to where she points her twig-like finger,
to hear her count in notes that sound like wind

from two directions
fighting it out in a broken pipe. To sit beside her

tums and te-tums as she makes her way
around her slowly departing mind. To know

that what she wants to say
has joined those absent words

filling, refilling, this house.




James Connor Patterson

That we could walk hand in hand
down a road that neither takes us home
nor finishes, nor makes us tired to continue—
that the significance of it, I mean to say,
hits me freshly each time it opens;
like breath freed from a pried sarcophagus,
or the slipped refrain of an air caught
in a bar or on a bus or in a bookshop
behind the stacks of YA & SF—
is a possibility which leaves me
both terrified and elated; replacing face
after face, until everyone’s face is yours.


Read the unpublished first, second and third winning poems here.


Telling the Bees

Niall McGrade

Having known the deceased
only in a professional sense
we didn’t think the bees would come
though they’d been invited.
When they arrived, they came in droves
with flowers to brighten a home
they claimed was too gloomy for them
and with honey for tea
they wouldn’t take. They bustled where others
hovered, ferrying sandwiches to guests.
They hummed dirges in the coffin room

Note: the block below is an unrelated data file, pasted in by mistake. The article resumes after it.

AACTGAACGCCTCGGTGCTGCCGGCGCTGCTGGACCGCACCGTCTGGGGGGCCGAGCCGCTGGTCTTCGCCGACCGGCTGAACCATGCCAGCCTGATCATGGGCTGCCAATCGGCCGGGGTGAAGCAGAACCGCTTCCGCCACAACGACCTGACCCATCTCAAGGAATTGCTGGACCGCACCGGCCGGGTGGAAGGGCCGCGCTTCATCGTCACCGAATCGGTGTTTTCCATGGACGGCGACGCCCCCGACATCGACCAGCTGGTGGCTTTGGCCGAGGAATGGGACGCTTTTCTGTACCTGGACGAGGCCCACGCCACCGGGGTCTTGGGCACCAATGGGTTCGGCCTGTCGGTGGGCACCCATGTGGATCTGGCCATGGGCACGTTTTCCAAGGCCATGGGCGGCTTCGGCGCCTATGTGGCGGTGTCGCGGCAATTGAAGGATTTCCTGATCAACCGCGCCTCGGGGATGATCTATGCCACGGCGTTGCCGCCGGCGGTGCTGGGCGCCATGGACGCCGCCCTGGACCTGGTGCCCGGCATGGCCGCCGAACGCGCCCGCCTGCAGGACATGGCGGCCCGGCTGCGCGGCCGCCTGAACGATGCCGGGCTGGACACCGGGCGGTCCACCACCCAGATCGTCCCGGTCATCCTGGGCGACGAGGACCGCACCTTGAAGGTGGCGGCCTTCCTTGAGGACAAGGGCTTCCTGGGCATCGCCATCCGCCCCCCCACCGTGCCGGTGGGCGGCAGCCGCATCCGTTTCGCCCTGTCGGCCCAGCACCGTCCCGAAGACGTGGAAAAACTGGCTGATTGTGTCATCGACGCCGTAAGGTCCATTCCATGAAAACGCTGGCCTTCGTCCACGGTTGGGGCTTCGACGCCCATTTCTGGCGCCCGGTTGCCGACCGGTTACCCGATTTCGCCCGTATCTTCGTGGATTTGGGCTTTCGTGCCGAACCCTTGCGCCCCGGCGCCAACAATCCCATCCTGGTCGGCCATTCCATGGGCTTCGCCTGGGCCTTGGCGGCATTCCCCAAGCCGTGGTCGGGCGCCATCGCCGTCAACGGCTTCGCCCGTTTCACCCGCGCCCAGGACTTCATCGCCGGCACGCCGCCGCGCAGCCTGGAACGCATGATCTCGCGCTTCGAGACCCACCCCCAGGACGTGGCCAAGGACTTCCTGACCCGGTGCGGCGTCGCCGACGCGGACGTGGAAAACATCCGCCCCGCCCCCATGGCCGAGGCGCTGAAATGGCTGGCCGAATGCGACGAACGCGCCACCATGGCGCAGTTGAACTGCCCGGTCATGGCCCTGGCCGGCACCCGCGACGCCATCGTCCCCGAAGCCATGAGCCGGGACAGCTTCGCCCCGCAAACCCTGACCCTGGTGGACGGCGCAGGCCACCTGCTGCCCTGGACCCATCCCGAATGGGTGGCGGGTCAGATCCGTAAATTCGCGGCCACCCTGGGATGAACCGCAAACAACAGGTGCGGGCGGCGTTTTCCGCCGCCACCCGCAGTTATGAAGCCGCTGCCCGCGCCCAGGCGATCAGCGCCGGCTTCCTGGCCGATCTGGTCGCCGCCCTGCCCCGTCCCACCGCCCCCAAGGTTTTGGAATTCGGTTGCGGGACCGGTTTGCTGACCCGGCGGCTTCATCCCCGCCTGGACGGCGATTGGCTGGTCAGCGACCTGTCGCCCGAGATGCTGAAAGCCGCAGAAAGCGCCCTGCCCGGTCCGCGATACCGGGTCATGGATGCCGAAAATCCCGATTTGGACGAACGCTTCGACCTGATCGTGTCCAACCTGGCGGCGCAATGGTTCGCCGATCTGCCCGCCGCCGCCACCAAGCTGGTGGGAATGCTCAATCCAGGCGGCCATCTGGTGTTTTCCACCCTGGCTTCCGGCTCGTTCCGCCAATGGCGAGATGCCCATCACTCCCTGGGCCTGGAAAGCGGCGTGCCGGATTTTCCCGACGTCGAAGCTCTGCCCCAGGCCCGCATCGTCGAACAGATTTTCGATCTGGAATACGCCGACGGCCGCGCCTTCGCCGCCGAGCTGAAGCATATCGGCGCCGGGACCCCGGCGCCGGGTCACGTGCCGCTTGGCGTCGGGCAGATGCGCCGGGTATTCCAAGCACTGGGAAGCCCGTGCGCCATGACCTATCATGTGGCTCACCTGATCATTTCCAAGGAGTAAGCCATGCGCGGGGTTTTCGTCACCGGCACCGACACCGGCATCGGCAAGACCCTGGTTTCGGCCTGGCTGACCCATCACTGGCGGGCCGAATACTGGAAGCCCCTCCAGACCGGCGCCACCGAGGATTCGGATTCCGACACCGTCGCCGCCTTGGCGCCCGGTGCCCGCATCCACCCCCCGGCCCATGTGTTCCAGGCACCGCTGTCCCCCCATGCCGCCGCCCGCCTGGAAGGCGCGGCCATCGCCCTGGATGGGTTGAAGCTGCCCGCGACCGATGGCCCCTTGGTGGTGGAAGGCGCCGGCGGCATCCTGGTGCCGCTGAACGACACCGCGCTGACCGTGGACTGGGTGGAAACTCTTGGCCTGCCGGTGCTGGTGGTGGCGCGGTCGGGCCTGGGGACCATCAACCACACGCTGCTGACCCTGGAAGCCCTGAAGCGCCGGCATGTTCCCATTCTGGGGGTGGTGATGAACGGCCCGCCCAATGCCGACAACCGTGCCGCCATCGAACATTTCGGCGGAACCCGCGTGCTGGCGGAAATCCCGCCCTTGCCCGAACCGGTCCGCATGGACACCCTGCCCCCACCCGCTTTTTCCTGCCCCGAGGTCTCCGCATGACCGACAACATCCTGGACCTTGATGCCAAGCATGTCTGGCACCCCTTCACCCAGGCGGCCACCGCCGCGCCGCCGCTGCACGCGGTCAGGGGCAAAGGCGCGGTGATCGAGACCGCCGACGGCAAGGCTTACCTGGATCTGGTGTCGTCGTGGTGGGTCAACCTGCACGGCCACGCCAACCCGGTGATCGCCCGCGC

where everyone else was silent.
Bees being noted pallbearers,
the duty of carrying fell to them.


Thunderstorm in a Care Home

Dawn Watson

The magpie lands on the hoary plastic light
tucked beneath crude eaves
on the other side of the quadrangle. Out of sight
the woman in thirteen cries where she sits
merged, crooked in her pummelled cave. She shouts


and her treeless baritone makes a tundra
of these carpet uplands—long root-black
with grief. She is poised like a fist
with trifle and wane eyebrow arched
as someone unseen cracks her wipe-clean curtains
and vows everything is okay, or will be
when the strafed day tempers. She shouts


as the magpie stands backlit in April rain—
crowned by the gibbous glow
of scratched yellow aluminium. Flushed
and plump care workers in blue learner tunics
stack plates of wasted lamb
and laugh at so-called Easter. She shouts